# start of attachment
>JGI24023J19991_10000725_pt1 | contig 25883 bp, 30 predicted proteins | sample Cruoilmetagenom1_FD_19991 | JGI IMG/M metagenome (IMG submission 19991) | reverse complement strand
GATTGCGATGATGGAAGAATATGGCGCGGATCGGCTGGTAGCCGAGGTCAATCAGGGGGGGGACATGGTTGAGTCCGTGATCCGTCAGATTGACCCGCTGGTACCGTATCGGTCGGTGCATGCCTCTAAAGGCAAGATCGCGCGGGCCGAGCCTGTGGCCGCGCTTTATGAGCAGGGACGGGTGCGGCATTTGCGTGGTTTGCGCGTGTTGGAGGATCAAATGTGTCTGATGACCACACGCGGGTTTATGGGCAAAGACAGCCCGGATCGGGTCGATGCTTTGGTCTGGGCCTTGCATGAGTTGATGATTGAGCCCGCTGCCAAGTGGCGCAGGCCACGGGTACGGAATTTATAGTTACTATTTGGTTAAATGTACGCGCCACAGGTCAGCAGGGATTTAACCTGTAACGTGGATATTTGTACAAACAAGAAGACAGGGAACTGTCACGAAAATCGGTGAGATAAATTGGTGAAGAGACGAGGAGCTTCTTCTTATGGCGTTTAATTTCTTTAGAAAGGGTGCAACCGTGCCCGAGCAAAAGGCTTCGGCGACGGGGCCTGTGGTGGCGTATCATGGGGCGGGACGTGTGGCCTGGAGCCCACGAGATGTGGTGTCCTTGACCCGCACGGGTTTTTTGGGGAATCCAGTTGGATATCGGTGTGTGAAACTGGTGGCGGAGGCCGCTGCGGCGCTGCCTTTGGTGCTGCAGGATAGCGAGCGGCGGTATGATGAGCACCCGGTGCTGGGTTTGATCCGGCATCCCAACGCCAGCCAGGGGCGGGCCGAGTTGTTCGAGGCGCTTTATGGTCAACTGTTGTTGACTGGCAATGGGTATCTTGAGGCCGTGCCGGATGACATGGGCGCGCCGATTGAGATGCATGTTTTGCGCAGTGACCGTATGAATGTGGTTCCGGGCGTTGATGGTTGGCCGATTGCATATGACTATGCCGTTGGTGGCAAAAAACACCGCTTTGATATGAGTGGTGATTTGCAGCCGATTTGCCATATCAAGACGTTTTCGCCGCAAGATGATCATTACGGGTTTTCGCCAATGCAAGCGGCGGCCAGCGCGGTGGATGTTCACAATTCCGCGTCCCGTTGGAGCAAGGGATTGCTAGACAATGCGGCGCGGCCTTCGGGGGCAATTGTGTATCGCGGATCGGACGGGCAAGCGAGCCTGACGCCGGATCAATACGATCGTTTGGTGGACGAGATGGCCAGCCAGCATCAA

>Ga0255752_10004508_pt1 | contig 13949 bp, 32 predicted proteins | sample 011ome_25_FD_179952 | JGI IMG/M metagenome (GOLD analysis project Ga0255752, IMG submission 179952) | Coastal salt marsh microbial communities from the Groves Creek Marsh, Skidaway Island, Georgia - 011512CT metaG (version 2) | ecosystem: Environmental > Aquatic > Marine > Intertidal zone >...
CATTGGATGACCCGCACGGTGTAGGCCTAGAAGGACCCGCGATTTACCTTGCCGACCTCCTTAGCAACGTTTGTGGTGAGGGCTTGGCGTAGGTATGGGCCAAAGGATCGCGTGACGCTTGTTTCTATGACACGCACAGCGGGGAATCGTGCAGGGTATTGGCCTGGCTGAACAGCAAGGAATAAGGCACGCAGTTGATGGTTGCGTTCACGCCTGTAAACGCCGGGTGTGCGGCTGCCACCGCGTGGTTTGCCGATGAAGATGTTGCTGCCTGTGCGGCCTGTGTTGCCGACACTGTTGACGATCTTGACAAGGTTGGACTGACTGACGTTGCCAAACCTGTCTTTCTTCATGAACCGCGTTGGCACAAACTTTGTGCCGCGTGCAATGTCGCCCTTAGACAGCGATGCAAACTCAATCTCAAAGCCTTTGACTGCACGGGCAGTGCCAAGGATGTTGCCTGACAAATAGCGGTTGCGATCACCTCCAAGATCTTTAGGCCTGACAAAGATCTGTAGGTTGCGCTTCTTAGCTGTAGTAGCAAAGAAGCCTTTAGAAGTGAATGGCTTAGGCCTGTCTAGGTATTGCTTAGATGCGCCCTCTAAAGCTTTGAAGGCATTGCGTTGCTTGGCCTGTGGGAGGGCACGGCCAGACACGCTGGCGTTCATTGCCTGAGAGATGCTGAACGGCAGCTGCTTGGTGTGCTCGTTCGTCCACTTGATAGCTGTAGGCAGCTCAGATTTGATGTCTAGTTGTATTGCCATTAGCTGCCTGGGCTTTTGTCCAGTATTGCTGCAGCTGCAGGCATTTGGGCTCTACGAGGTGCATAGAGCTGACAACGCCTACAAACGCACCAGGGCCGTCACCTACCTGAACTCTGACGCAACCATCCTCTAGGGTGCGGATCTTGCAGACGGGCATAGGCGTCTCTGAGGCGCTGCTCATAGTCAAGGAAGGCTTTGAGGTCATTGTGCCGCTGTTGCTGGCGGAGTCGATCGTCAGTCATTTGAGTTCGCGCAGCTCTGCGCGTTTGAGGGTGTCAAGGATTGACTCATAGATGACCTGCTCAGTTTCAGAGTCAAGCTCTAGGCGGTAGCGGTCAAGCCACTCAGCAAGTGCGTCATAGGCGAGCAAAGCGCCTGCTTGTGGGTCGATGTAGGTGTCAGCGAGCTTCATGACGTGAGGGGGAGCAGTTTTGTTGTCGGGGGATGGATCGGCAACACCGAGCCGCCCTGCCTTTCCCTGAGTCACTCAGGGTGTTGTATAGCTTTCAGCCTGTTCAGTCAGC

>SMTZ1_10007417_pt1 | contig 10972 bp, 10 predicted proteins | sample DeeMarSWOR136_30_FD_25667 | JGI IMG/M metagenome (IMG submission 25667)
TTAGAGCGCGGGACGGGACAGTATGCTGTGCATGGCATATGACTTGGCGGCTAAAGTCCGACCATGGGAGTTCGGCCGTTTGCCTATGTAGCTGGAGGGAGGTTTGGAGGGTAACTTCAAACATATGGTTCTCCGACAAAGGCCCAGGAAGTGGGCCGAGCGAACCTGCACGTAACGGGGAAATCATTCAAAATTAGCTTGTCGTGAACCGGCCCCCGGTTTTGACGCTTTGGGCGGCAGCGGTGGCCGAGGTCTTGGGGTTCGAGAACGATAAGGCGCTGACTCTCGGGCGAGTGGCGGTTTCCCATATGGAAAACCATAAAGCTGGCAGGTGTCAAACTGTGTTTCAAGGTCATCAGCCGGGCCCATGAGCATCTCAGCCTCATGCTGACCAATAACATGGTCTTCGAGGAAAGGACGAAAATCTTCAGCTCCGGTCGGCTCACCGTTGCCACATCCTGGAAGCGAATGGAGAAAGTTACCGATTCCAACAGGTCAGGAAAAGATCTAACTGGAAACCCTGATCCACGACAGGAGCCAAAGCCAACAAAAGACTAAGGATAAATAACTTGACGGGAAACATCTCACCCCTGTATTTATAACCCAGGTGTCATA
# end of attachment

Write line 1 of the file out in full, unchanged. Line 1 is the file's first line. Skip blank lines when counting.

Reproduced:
>JGI24023J19991_10000725_pt1 | contig 25883 bp, 30 predicted proteins | sample Cruoilmetagenom1_FD_19991 | JGI IMG/M metagenome (IMG submission 19991) | reverse complement strand